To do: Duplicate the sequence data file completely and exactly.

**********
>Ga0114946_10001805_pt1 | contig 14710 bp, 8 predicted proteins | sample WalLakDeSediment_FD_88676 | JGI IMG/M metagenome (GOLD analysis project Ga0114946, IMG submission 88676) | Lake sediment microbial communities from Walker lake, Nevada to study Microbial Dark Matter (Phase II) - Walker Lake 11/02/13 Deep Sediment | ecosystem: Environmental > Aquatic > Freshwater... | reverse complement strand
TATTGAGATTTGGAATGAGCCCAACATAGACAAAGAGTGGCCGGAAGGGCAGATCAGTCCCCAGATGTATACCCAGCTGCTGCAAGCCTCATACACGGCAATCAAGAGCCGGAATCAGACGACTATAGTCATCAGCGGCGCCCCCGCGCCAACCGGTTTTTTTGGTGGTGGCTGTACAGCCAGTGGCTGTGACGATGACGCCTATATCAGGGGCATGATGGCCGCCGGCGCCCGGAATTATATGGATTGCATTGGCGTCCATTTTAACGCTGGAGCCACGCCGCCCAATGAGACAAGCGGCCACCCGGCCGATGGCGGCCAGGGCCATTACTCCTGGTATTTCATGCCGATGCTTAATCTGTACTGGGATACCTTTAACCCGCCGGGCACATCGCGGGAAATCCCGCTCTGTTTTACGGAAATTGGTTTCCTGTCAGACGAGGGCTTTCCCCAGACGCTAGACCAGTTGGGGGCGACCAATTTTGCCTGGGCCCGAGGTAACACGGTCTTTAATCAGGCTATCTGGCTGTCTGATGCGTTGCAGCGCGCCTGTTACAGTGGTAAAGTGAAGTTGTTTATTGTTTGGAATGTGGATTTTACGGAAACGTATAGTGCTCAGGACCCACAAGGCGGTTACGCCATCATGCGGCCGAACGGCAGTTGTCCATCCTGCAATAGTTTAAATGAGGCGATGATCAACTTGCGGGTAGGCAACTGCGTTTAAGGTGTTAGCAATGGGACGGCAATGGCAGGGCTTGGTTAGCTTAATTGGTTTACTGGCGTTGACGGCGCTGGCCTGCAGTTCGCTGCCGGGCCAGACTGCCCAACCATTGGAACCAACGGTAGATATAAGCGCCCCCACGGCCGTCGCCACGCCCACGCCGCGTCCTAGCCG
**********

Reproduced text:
>Ga0114946_10001805_pt1 | contig 14710 bp, 8 predicted proteins | sample WalLakDeSediment_FD_88676 | JGI IMG/M metagenome (GOLD analysis project Ga0114946, IMG submission 88676) | Lake sediment microbial communities from Walker lake, Nevada to study Microbial Dark Matter (Phase II) - Walker Lake 11/02/13 Deep Sediment | ecosystem: Environmental > Aquatic > Freshwater... | reverse complement strand
TATTGAGATTTGGAATGAGCCCAACATAGACAAAGAGTGGCCGGAAGGGCAGATCAGTCCCCAGATGTATACCCAGCTGCTGCAAGCCTCATACACGGCAATCAAGAGCCGGAATCAGACGACTATAGTCATCAGCGGCGCCCCCGCGCCAACCGGTTTTTTTGGTGGTGGCTGTACAGCCAGTGGCTGTGACGATGACGCCTATATCAGGGGCATGATGGCCGCCGGCGCCCGGAATTATATGGATTGCATTGGCGTCCATTTTAACGCTGGAGCCACGCCGCCCAATGAGACAAGCGGCCACCCGGCCGATGGCGGCCAGGGCCATTACTCCTGGTATTTCATGCCGATGCTTAATCTGTACTGGGATACCTTTAACCCGCCGGGCACATCGCGGGAAATCCCGCTCTGTTTTACGGAAATTGGTTTCCTGTCAGACGAGGGCTTTCCCCAGACGCTAGACCAGTTGGGGGCGACCAATTTTGCCTGGGCCCGAGGTAACACGGTCTTTAATCAGGCTATCTGGCTGTCTGATGCGTTGCAGCGCGCCTGTTACAGTGGTAAAGTGAAGTTGTTTATTGTTTGGAATGTGGATTTTACGGAAACGTATAGTGCTCAGGACCCACAAGGCGGTTACGCCATCATGCGGCCGAACGGCAGTTGTCCATCCTGCAATAGTTTAAATGAGGCGATGATCAACTTGCGGGTAGGCAACTGCGTTTAAGGTGTTAGCAATGGGACGGCAATGGCAGGGCTTGGTTAGCTTAATTGGTTTACTGGCGTTGACGGCGCTGGCCTGCAGTTCGCTGCCGGGCCAGACTGCCCAACCATTGGAACCAACGGTAGATATAAGCGCCCCCACGGCCGTCGCCACGCCCACGCCGCGTCCTAGCCG